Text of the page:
Fluconazole vs. flucytosine in the treatment of esophageal candidiasis in AIDS patients: A double-blind, placebo-controlled study

G. Barbaro, G. Barbarini, G. Di Lorenzo

Research output: Contribution to journalArticle

Abstract

Background and Study Aims: Contrasting opinions exist as to the pharmacological treatment of esophageal candidiasis in human immunodeficiency virus (HIV)-positive patients. The aim of this study has been to evaluate the role, therapeutic efficacy, and the cost-benefit ratio of two antifungal drugs, fluconazole and flucytosine, compared with a placebo, in the treatment of endoscopically-diagnosed esophageal candidiasis in patients with acquired immune deficiency syndrome (AIDS). Patients and Methods: The study included 60 HIV-positive patients (38 males and 22 females, mean age 27 ± 2) with a first episode of esophageal candidiasis diagnosed by endoscopy (grades I-II of Kodsi's endoscopic classification, and grades I-IIa of Barbaro's clinical classification). No other opportunistic infection of the esophagus was detected. In a double-blind procedure, patients were randomized into three groups of 20 patients each, receiving either fluconazole (3 mg/kg/daily per os), flucytosine (100 mg/kg/daily per os) or placebo. After two weeks of treatment, the patients previously assigned to receive the placebo were double-blindly randomized to receive fluconazole (eight patients) or flucytosine (nine patients). In order to evaluate the efficacy of pharmacological therapy, clinical examination was performed at weeks 2 and 5, and then every week up to the end of follow-up (three months); endoscopic examination was performed at weeks 2 and 5, and at the end of follow-up. Results: At week 2, endoscopic cure (grade 0) was observed in 13 patients (65%) of the fluconazole group and in three patients (15%) in the flucytosine group (relative risk ratio: 0.23; 95% C.I.: 0.10-0.48; p <0.05), and a partial endoscopic response (grade I) was observed in two patients (10%) in the placebo group. Complete clinical remission (grade 0) was observed in 16 patients (80%) in the fluconazole group and 12 patients (60%) in the flucytosine group (relative risk ratio: 0.75; 95% C.I.: 0.42-0.89; p = n.s.), while six patients (30%) in the placebo group presented partial clinical remission (grade I). At the end of follow-up, endoscopic cure was observed in 19 patients (70%) in the fluconazole group and in nine patients (33%) in the flucytosine group (relative risk ratio: 0.47; 95% C.I.: 0.19-0.65; p <0.05). Complete clinical remission was observed in 21 patients (77.7%) in the fluconazole group and in 17 patients (63%) in the flucytosine group (relative risk ratio: 0.81; 95% C.I.: 0.53-0.92; p = n.s.). No noticeable side-effects were observed in the patients in either treatment group, without a statistically significant difference in comparison with the placebo. Conclusions: The results of this study have demonstrated that both fluconazole and flucytosine are safe and well tolerated in the treatment of esophageal candidiasis in AIDS patients. Fluconazole showed greater therapeutic efficacy than flucytosine, with a difference that was statistically significant in terms of the rate of endoscopic cure.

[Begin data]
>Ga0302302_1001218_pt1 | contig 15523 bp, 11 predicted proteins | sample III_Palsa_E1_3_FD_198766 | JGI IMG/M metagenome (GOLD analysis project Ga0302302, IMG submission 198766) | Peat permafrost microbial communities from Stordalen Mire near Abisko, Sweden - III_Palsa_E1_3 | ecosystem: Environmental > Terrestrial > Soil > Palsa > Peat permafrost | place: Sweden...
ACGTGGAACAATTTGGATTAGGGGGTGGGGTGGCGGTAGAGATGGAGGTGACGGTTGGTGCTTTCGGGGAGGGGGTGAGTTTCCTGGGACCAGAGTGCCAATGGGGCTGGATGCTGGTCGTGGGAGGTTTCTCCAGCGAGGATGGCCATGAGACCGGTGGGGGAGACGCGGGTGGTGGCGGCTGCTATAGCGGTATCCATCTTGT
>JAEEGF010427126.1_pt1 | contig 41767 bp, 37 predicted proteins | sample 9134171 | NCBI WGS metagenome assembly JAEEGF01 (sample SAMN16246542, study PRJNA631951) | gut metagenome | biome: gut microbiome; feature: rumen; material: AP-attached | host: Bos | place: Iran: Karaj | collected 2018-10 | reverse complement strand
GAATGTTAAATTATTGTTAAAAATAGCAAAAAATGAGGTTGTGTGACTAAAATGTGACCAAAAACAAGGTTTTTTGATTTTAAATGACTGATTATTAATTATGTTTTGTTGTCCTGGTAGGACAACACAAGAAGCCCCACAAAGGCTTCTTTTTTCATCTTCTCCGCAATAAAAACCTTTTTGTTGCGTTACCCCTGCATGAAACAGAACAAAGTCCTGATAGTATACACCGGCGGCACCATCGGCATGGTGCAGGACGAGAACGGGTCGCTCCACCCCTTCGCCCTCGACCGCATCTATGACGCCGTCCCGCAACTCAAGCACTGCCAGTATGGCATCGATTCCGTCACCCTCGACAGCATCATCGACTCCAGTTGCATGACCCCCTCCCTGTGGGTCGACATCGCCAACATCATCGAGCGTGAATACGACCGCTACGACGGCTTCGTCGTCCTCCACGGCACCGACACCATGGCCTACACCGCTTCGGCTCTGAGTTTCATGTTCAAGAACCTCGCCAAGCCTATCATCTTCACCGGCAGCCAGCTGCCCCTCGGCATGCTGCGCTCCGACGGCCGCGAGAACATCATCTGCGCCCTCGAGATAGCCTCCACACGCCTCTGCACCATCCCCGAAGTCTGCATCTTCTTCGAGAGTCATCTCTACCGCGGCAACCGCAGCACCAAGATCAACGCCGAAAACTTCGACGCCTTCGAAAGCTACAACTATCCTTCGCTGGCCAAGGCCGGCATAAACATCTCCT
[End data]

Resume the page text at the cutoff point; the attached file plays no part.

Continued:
Original languageEnglish
Pages (from-to)377-383
Number of pages7
JournalEndoscopy
Volume27
Issue number5
Publication statusPublished - 1995

ASJC Scopus subject areas

  • Medicine (miscellaneous)

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